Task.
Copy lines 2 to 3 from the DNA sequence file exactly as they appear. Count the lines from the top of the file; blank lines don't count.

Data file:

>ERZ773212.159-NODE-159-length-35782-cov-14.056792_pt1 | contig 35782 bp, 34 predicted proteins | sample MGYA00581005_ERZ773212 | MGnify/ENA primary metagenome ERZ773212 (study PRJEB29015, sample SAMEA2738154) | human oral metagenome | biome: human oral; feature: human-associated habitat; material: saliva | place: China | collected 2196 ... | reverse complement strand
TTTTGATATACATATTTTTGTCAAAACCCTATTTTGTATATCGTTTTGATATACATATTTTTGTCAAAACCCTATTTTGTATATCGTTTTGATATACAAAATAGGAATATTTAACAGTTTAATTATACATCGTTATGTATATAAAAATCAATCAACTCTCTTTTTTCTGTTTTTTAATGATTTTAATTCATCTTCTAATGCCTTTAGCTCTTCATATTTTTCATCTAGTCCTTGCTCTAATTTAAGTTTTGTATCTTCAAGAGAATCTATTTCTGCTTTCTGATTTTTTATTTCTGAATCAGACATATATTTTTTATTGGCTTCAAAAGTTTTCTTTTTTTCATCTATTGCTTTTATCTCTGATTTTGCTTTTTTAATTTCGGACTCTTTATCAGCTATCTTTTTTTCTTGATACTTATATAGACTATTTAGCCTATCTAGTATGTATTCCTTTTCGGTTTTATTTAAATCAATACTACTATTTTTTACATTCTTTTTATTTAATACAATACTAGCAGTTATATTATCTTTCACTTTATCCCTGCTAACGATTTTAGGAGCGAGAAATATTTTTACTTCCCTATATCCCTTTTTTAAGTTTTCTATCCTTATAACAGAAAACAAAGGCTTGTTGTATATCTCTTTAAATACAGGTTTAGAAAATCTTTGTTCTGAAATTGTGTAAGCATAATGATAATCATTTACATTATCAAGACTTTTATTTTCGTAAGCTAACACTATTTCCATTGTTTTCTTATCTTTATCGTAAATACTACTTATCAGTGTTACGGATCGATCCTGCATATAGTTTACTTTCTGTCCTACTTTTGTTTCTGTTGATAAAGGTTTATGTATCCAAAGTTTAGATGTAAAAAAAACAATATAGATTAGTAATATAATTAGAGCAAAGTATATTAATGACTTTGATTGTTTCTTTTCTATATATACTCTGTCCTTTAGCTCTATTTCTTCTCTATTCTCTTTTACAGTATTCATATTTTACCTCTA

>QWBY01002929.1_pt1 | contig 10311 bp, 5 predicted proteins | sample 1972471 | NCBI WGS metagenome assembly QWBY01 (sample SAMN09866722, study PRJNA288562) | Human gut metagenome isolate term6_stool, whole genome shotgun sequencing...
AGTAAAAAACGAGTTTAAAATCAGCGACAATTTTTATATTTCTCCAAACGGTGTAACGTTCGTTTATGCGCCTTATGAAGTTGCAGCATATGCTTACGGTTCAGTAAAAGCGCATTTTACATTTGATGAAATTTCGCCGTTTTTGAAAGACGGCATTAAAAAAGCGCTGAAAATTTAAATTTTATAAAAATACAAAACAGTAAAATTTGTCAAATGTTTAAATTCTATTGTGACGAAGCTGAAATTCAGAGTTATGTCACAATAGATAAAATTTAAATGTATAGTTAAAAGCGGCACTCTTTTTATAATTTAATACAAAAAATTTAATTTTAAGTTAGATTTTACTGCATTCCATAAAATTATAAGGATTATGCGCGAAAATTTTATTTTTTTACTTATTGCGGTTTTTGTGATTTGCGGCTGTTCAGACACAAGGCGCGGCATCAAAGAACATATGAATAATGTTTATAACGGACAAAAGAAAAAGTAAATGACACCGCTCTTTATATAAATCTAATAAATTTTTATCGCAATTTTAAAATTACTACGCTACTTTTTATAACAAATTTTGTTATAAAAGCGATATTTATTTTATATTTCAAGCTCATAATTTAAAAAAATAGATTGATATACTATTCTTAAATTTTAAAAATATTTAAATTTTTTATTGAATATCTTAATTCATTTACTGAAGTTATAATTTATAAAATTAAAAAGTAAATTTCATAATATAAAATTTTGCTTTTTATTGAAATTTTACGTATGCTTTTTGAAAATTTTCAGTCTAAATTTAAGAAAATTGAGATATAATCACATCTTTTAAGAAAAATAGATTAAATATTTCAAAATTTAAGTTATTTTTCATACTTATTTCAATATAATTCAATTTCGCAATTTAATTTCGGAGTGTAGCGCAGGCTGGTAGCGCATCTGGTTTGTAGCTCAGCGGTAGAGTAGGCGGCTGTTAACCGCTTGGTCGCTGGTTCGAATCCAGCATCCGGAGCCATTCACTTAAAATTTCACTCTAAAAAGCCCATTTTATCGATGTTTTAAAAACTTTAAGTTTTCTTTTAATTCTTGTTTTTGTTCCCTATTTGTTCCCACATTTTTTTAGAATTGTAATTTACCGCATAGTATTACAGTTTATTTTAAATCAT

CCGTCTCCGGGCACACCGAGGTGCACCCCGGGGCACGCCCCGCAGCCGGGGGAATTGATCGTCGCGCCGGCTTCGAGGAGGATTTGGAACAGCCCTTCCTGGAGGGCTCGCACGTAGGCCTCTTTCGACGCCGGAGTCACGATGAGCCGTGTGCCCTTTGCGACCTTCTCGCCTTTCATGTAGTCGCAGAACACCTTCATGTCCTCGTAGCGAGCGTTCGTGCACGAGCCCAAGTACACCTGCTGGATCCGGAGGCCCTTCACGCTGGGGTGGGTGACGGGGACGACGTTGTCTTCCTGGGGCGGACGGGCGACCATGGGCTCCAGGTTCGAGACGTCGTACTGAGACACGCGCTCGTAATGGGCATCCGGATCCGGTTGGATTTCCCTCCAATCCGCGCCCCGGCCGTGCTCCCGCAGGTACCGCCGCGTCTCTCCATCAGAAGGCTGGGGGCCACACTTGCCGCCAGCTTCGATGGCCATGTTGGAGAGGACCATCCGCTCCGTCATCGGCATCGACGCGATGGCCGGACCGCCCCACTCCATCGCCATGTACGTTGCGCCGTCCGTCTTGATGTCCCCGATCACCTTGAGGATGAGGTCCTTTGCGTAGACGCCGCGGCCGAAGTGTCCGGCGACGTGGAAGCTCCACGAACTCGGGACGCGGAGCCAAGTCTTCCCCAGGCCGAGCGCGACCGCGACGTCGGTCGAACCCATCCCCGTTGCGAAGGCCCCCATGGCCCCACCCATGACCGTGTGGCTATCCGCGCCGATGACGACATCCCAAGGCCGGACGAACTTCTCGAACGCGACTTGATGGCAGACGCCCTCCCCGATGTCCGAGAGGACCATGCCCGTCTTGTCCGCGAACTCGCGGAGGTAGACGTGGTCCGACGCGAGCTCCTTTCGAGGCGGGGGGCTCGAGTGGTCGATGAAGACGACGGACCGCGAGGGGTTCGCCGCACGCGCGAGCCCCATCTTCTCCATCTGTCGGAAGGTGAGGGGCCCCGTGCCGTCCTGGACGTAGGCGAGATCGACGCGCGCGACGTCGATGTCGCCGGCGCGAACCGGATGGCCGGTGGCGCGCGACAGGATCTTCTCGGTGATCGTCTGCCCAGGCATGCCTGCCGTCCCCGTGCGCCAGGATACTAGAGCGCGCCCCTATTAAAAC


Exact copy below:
TTTTGATATACATATTTTTGTCAAAACCCTATTTTGTATATCGTTTTGATATACATATTTTTGTCAAAACCCTATTTTGTATATCGTTTTGATATACAAAATAGGAATATTTAACAGTTTAATTATACATCGTTATGTATATAAAAATCAATCAACTCTCTTTTTTCTGTTTTTTAATGATTTTAATTCATCTTCTAATGCCTTTAGCTCTTCATATTTTTCATCTAGTCCTTGCTCTAATTTAAGTTTTGTATCTTCAAGAGAATCTATTTCTGCTTTCTGATTTTTTATTTCTGAATCAGACATATATTTTTTATTGGCTTCAAAAGTTTTCTTTTTTTCATCTATTGCTTTTATCTCTGATTTTGCTTTTTTAATTTCGGACTCTTTATCAGCTATCTTTTTTTCTTGATACTTATATAGACTATTTAGCCTATCTAGTATGTATTCCTTTTCGGTTTTATTTAAATCAATACTACTATTTTTTACATTCTTTTTATTTAATACAATACTAGCAGTTATATTATCTTTCACTTTATCCCTGCTAACGATTTTAGGAGCGAGAAATATTTTTACTTCCCTATATCCCTTTTTTAAGTTTTCTATCCTTATAACAGAAAACAAAGGCTTGTTGTATATCTCTTTAAATACAGGTTTAGAAAATCTTTGTTCTGAAATTGTGTAAGCATAATGATAATCATTTACATTATCAAGACTTTTATTTTCGTAAGCTAACACTATTTCCATTGTTTTCTTATCTTTATCGTAAATACTACTTATCAGTGTTACGGATCGATCCTGCATATAGTTTACTTTCTGTCCTACTTTTGTTTCTGTTGATAAAGGTTTATGTATCCAAAGTTTAGATGTAAAAAAAACAATATAGATTAGTAATATAATTAGAGCAAAGTATATTAATGACTTTGATTGTTTCTTTTCTATATATACTCTGTCCTTTAGCTCTATTTCTTCTCTATTCTCTTTTACAGTATTCATATTTTACCTCTA

>QWBY01002929.1_pt1 | contig 10311 bp, 5 predicted proteins | sample 1972471 | NCBI WGS metagenome assembly QWBY01 (sample SAMN09866722, study PRJNA288562) | Human gut metagenome isolate term6_stool, whole genome shotgun sequencing...